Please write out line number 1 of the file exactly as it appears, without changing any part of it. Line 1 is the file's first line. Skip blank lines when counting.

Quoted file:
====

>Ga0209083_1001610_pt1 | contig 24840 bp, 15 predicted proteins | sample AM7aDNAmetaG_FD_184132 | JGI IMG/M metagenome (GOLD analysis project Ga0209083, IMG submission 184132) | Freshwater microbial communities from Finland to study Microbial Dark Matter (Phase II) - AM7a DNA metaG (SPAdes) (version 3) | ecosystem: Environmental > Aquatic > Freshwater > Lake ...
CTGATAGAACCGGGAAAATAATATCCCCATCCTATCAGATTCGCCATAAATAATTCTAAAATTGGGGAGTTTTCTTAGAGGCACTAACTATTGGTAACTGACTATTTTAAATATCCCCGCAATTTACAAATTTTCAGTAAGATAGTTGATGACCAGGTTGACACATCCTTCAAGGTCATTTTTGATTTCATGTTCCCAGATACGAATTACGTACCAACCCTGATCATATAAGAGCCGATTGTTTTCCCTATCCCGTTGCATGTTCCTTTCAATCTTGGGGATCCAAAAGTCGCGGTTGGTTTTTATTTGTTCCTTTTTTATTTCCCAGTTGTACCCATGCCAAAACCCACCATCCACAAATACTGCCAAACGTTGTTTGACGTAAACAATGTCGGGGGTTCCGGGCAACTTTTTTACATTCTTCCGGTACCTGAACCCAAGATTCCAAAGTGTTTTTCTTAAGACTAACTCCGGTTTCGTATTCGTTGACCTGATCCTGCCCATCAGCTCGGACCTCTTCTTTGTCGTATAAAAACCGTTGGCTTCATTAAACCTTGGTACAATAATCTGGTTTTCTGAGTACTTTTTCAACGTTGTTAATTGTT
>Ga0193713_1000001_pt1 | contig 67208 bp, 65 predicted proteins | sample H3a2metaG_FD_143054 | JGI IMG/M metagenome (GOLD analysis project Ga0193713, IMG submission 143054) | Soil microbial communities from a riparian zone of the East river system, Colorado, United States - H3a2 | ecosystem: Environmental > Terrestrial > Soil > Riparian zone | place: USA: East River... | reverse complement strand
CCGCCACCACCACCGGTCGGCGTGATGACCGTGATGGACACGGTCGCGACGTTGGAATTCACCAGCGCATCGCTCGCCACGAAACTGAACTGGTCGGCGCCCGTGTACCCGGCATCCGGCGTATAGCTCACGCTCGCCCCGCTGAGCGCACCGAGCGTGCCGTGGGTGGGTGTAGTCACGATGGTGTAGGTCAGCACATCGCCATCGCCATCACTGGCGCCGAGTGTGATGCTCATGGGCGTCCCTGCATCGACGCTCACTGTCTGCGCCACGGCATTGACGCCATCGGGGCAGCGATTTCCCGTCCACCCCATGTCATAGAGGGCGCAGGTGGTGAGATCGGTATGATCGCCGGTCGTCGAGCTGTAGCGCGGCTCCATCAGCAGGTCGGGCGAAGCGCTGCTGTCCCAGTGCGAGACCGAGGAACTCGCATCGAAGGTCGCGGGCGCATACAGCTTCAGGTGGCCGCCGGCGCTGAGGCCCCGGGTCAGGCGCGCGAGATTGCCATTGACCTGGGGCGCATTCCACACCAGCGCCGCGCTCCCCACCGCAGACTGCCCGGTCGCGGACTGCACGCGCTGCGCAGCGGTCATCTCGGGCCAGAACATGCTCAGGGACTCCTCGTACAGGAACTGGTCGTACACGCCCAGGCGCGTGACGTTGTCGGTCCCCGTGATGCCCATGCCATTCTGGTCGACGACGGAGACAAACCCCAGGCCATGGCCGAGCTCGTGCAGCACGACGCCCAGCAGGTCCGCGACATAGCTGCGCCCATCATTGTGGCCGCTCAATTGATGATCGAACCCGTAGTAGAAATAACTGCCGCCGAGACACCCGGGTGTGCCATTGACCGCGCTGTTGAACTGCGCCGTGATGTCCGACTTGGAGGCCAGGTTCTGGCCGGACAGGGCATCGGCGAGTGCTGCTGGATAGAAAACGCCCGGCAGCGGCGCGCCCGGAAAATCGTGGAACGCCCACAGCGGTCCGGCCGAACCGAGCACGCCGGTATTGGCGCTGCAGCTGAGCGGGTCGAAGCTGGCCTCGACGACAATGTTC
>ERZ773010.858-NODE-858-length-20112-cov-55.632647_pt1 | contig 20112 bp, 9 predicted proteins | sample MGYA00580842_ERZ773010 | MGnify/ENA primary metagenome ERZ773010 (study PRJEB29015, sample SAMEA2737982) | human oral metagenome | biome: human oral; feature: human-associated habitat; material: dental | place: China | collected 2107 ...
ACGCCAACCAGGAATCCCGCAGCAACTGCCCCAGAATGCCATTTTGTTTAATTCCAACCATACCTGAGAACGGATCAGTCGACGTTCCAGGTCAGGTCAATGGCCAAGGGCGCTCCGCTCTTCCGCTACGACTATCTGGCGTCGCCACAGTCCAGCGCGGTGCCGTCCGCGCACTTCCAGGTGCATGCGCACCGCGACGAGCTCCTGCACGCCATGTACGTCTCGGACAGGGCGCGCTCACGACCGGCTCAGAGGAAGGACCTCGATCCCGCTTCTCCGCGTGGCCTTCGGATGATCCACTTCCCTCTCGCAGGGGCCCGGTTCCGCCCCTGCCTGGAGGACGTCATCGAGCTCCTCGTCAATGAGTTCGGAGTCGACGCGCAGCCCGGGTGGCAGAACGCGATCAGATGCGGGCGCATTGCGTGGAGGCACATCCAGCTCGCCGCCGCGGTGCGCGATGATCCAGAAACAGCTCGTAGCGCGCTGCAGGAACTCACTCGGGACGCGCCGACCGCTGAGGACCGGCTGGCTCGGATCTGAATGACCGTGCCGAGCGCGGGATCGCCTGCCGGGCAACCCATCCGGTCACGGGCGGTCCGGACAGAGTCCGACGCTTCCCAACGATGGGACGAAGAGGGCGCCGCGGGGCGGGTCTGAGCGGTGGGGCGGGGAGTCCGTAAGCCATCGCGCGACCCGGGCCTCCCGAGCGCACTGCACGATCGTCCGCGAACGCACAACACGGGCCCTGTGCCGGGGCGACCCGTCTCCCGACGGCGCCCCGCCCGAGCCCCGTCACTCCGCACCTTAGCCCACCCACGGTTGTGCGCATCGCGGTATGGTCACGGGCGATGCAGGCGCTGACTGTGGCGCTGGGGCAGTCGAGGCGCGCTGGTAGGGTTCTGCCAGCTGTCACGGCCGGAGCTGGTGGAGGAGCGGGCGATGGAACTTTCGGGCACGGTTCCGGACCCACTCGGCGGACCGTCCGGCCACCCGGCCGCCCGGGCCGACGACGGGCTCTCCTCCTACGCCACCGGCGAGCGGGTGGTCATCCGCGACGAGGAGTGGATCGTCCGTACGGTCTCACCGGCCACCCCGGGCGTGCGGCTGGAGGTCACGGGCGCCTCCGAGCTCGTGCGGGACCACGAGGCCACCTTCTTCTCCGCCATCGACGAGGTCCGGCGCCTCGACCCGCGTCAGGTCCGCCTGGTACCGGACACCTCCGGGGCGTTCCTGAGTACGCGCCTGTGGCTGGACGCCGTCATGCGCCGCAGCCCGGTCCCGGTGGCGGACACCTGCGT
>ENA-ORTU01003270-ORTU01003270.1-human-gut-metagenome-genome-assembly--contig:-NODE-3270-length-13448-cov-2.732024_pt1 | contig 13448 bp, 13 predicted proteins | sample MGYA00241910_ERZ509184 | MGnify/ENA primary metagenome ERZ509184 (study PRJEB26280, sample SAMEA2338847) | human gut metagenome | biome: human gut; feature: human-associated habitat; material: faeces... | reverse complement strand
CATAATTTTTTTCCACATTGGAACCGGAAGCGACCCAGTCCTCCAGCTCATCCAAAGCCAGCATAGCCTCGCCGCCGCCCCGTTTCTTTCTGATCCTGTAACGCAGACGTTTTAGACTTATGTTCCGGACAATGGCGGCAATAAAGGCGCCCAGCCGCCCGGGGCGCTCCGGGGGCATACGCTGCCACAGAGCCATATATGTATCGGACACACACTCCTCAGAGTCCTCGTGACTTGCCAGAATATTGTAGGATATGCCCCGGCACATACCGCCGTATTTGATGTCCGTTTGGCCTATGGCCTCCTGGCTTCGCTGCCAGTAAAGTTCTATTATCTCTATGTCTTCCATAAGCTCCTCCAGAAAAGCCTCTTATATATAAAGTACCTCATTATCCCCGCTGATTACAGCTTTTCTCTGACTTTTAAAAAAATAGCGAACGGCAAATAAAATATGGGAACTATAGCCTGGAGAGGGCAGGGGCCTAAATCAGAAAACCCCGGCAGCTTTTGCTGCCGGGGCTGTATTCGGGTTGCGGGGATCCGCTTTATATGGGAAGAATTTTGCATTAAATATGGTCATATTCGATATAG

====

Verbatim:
>Ga0209083_1001610_pt1 | contig 24840 bp, 15 predicted proteins | sample AM7aDNAmetaG_FD_184132 | JGI IMG/M metagenome (GOLD analysis project Ga0209083, IMG submission 184132) | Freshwater microbial communities from Finland to study Microbial Dark Matter (Phase II) - AM7a DNA metaG (SPAdes) (version 3) | ecosystem: Environmental > Aquatic > Freshwater > Lake ...